For example, I’m a person who always needs quietness to sleep and have implemented the same with my daughter. Now my daughter requires the same quiet environment to sleep as well – which works in my favor!
7. Give a massage
When no other alternative is helping your baby sleep, you may want to try giving a massage instead.
Massages are great in relieving physical stress that has been built up over time. And yes, babies get stressed too!
There are two ways you can give a massage: a body massage or a head massage.
With a body massage, you are slowly massaging your baby’s body from head to toe. You want to massage in circular motion starting from the head, and slowly make your way down to the arms, hands, and body and then legs.
You may use baby lotion to make it easier to massage.
As for a head massage, you are massaging your baby’s head with light, circulating movements that will encourage relaxation for the body and mind.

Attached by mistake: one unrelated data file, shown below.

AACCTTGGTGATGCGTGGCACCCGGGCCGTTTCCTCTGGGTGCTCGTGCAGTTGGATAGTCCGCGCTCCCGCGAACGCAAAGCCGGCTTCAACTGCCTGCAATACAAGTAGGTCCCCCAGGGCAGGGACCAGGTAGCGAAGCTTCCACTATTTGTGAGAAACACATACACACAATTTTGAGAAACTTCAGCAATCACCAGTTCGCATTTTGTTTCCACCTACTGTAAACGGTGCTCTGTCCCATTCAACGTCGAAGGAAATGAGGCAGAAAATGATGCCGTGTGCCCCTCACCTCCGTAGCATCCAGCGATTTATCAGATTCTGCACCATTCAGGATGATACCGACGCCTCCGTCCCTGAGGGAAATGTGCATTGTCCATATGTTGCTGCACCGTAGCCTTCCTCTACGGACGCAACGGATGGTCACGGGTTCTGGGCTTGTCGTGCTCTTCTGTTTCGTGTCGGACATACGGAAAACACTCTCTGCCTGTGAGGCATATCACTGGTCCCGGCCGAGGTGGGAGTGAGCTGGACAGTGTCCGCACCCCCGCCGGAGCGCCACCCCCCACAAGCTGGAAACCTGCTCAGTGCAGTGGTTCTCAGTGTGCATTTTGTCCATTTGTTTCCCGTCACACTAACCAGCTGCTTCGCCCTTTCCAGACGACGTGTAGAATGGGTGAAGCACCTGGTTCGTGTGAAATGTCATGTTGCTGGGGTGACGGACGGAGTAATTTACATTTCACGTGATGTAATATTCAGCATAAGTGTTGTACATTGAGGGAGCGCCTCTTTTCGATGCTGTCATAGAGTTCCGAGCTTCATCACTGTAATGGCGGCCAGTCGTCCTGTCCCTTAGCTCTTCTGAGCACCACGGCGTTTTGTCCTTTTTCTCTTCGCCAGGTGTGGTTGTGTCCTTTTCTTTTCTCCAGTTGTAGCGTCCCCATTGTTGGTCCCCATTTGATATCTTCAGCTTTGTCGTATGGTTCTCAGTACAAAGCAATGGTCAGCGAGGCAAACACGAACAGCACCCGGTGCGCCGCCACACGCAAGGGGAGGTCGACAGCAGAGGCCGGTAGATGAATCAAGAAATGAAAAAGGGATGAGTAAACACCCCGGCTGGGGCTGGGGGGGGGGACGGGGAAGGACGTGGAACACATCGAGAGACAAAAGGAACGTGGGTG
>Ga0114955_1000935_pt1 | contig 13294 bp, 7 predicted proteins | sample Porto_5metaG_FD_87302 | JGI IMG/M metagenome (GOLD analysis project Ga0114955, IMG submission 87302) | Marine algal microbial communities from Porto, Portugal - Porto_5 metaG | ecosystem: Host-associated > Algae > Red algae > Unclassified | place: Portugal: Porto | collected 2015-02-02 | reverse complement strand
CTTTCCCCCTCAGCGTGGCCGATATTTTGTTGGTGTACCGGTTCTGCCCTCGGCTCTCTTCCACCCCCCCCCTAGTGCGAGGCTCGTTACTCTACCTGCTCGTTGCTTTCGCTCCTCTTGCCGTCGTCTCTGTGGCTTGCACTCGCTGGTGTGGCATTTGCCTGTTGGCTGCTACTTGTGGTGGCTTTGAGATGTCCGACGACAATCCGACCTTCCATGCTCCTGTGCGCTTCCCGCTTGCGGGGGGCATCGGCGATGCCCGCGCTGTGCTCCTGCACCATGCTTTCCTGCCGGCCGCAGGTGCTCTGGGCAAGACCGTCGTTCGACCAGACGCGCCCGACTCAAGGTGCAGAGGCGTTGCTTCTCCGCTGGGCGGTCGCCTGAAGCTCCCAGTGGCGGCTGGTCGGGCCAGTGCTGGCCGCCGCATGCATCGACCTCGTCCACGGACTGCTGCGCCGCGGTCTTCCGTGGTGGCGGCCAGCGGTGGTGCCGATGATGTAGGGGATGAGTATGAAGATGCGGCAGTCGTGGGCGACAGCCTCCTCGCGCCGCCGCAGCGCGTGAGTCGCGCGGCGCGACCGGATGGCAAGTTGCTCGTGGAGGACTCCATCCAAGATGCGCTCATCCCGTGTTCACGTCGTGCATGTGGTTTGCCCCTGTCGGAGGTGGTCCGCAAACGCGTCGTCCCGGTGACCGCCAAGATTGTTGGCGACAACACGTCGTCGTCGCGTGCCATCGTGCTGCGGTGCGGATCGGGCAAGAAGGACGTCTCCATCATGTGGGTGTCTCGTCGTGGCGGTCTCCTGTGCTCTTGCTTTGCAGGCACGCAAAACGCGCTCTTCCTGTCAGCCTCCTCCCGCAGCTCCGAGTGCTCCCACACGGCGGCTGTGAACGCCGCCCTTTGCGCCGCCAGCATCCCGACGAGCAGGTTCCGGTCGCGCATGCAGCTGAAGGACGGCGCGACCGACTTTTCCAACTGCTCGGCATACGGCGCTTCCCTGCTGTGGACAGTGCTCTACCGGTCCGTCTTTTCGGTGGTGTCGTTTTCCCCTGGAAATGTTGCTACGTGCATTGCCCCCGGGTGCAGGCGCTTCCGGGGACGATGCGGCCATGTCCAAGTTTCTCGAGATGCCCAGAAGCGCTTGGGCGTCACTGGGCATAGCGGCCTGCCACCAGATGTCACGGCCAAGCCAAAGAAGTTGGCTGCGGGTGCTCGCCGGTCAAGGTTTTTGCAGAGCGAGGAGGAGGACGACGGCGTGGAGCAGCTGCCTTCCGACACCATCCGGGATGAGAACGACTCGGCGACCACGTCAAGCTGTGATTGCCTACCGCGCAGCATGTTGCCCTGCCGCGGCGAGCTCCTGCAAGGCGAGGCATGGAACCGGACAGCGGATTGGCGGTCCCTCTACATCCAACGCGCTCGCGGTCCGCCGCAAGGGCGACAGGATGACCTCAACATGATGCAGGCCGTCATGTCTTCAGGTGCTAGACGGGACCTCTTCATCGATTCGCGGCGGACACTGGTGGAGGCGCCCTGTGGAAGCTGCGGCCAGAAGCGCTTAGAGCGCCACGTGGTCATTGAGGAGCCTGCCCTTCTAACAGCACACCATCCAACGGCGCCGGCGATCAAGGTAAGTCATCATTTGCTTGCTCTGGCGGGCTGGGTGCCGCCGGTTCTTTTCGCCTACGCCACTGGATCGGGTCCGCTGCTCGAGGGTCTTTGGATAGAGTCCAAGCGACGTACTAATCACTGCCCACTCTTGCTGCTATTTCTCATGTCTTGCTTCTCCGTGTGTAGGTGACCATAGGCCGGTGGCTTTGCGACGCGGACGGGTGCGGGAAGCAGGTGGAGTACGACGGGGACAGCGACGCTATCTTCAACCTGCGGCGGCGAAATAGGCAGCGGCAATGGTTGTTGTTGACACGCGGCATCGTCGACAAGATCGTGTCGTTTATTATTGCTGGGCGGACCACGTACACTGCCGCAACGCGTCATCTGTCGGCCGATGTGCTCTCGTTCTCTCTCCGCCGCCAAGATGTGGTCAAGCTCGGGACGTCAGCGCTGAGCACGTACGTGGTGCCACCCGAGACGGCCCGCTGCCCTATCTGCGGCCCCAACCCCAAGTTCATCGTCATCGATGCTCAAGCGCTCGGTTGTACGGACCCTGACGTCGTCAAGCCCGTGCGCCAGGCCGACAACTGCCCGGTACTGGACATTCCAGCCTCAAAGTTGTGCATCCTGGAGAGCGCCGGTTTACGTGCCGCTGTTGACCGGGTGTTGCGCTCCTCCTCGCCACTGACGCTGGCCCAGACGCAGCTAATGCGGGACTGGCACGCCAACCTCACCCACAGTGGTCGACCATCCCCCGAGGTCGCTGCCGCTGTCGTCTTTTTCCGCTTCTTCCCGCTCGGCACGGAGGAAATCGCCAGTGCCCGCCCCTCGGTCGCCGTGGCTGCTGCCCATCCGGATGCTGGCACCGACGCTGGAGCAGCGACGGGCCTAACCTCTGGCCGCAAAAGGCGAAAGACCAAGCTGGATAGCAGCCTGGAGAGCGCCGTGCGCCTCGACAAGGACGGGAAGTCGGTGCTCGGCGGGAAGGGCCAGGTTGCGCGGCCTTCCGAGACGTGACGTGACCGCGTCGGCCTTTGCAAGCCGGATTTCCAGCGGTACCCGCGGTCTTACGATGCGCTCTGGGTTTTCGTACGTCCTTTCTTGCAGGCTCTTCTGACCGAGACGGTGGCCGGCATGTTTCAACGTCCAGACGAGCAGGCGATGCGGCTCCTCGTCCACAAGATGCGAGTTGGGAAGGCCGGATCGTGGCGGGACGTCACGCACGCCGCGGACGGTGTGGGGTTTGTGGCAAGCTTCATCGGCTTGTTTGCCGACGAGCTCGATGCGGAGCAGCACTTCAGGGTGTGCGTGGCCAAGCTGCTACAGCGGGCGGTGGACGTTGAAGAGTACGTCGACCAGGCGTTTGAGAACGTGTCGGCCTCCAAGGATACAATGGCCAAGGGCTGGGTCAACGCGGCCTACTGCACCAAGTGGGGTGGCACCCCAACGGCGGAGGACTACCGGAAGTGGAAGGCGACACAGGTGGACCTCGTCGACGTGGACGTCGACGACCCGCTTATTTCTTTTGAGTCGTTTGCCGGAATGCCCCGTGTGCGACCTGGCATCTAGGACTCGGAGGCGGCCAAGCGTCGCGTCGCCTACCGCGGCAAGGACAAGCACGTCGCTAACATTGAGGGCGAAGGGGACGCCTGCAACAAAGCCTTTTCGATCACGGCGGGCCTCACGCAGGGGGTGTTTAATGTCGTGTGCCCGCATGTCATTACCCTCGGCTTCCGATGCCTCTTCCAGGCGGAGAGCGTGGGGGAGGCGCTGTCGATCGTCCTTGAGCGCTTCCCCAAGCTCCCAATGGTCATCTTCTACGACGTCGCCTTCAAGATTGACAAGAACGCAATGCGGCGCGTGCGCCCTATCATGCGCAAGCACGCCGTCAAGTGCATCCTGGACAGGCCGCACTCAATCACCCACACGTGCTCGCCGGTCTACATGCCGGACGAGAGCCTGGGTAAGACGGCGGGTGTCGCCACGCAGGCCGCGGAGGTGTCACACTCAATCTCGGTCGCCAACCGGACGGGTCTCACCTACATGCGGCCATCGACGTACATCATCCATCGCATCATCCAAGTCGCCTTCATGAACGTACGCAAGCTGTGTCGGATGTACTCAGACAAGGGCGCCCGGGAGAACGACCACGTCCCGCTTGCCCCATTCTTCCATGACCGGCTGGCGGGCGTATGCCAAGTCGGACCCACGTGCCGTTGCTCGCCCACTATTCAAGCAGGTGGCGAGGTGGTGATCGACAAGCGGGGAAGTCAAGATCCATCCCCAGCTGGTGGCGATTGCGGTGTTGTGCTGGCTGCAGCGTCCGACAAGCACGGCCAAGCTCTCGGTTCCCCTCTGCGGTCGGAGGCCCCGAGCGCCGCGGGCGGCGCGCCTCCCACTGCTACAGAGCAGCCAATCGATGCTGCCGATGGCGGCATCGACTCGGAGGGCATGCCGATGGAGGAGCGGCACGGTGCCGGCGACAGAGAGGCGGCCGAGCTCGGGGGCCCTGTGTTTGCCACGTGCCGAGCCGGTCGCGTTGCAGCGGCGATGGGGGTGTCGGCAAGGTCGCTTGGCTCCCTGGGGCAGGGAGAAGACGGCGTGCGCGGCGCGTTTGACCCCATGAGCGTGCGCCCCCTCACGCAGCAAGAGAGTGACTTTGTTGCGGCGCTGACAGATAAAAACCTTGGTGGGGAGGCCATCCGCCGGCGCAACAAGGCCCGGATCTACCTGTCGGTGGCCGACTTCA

I’ve tried this method a few times with my daughter and I was surprised how great it worked. It took a good 5-10 minutes to go into effect but it is a great idea to try on days that your baby is fussy.
8. Hum a tune
Rather than singing a song, humming a tune may be an alternative.
The benefits are similar to that of singing a lullaby but the great thing about it is that you don’t have to use words to provide music therapy.
It’s the simple act of humming any tune you know that comes to mind and putting baby to sleep.
You may complement this with the perfect mood (dimmed lights) so that it works even better.
Oh, and one more thing.
If you found this post helpful, please spread the word and share with other moms? They may find it helpful as well!